12. Edge Effects along a Seagrass Margin Result in an Increased Grazing Risk on Posidonia australis Transplants.

    PubMed

    Statton, John; Gustin-Craig, Samuel; Dixon, Kingsley W; Kendrick, Gary A

    2015-01-01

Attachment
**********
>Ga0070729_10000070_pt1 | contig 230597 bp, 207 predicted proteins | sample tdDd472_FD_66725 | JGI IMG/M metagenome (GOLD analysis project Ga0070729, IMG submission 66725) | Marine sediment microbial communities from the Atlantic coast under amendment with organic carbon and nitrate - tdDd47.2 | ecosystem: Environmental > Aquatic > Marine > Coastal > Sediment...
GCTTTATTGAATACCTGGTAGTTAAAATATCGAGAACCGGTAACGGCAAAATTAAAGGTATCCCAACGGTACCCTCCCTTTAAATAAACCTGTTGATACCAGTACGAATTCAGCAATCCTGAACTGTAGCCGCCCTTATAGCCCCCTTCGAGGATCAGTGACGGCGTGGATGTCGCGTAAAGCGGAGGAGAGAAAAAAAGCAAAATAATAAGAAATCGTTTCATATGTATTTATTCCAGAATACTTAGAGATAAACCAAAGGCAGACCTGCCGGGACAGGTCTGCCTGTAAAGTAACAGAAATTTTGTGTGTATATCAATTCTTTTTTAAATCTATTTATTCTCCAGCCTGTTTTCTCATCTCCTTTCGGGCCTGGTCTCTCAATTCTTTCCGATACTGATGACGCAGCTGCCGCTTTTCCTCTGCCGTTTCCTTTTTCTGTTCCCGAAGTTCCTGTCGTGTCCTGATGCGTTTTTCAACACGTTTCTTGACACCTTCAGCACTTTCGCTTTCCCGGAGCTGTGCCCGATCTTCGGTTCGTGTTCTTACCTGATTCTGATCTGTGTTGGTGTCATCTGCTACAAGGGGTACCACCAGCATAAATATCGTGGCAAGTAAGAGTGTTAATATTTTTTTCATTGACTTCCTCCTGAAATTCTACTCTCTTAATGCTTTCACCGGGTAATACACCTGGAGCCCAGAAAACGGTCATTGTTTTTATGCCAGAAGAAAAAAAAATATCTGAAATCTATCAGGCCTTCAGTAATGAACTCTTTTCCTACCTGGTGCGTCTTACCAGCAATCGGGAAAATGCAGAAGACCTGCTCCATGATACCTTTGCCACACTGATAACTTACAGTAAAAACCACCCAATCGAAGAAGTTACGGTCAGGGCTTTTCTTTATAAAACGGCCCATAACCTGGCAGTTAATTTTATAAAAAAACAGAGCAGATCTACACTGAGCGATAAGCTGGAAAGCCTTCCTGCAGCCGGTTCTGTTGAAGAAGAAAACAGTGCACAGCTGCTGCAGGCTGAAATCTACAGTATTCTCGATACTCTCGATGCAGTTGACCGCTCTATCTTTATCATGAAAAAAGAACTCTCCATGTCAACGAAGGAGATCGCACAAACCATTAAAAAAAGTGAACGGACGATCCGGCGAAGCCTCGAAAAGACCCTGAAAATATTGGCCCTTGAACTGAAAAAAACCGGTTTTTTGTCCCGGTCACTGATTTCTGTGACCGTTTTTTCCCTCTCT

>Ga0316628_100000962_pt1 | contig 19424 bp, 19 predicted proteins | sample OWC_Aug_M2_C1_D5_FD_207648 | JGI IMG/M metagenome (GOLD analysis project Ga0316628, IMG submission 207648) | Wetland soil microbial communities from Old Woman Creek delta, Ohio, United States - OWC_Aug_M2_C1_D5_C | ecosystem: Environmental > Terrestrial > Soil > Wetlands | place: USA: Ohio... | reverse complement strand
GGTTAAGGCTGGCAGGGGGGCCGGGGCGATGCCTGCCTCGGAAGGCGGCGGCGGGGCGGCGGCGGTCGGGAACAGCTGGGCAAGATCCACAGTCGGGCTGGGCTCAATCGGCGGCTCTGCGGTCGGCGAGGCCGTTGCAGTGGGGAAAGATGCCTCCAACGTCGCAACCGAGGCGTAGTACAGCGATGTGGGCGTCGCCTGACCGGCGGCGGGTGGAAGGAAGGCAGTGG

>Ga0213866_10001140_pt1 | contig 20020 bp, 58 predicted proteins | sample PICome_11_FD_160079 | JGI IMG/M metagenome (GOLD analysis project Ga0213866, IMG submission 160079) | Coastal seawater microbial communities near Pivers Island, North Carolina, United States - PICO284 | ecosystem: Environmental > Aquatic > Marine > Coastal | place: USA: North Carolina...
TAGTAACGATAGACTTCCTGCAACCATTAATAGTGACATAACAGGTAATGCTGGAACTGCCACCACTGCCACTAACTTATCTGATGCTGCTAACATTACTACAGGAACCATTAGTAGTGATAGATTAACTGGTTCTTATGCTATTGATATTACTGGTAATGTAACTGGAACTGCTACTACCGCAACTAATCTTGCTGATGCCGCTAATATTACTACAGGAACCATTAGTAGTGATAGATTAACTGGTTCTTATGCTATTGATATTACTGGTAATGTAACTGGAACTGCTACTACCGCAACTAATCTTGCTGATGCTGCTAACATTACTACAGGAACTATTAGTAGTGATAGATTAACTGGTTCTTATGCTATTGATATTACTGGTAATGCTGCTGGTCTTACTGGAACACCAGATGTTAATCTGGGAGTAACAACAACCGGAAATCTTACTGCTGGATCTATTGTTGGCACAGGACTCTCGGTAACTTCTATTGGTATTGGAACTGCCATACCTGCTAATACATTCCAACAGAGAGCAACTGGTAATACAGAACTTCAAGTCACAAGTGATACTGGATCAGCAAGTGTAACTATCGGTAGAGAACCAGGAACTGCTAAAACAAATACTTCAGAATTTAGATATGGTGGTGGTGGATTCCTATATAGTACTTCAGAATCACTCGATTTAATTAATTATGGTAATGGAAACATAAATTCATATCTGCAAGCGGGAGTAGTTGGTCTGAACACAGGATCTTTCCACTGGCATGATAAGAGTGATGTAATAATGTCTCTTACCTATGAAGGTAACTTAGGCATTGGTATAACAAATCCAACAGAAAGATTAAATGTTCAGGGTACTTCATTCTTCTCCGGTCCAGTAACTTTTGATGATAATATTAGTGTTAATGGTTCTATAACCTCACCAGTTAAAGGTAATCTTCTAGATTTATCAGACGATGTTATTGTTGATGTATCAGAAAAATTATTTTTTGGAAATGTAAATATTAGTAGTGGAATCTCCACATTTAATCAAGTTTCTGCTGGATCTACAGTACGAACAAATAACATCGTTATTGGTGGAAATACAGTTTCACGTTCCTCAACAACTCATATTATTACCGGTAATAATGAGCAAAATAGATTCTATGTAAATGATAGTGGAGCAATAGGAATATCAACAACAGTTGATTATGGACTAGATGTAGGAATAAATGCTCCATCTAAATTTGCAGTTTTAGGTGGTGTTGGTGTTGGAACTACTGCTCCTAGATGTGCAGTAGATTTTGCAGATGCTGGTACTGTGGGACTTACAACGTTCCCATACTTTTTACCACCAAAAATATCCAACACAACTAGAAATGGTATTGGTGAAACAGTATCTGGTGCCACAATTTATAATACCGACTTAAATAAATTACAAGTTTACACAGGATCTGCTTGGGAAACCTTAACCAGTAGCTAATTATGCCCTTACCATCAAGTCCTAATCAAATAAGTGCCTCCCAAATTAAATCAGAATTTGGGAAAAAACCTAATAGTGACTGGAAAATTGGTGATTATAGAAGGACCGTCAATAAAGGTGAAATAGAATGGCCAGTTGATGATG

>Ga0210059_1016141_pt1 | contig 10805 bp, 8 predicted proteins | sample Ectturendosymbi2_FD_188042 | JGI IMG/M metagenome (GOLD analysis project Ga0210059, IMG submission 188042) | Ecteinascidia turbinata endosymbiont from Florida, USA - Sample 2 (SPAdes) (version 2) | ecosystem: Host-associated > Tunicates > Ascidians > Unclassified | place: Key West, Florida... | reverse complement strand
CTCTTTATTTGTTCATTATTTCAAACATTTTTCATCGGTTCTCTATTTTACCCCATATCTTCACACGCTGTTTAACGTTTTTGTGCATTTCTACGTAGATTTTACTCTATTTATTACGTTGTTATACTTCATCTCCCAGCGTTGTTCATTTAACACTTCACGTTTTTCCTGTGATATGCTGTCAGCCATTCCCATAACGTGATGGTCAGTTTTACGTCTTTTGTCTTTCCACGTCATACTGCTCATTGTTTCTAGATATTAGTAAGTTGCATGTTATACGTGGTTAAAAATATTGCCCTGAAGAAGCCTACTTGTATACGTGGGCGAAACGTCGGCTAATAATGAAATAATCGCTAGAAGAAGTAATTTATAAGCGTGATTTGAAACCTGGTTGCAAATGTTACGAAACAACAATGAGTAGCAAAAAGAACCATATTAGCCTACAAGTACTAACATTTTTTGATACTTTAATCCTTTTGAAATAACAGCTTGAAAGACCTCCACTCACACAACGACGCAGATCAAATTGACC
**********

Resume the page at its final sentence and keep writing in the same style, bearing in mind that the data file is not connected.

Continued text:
A key issue in habitat restoration are the changes in ecological processes that occur when fragments of habitat are lost, resulting in the persistence of habitat-degraded margins. Margins often create or enhance opportunities for negative plant-herbivore interactions, preventing natural or assisted re-establishment of native vegetation into the degraded area. However, at some distance from the habitat margin these negative interactions may relax. Here, we posit that the intensity of species interactions in a fragmented Posidonia australis seagrass meadow may be spatially dependent on proximity to the seagrass habitat edge, whereby the risk of grazing is high and the probability of survival of seagrass transplants is low. To test this, transplants were planted 2 m within the meadow, on the meadow edge at 0m, and at 2m, 10m, 30m, 50m and 100m distance from the edge of the seagrass meadow into the unvegetated sand sheet. There was an enhanced grazing risk 0-10m from the edge, but decreased sharply with increasing distances (>30m). Yet, the risk of grazing was minimal inside the seagrass meadow, indicating that grazers may use the seagrass meadow for refuge but are not actively grazing within it. The relationship between short-term herbivory risk and long-term survival was not straightforward, suggesting that other environmental filters are also affecting survival of P. australis transplants within the study area. We found that daily probability of herbivory was predictable and operating over a small spatial scale at the edge of a large, intact seagrass meadow. These findings highlight the risk from herbivory can be high, and a potential contributing factor to seagrass establishment in restoration programs. PMID:26465926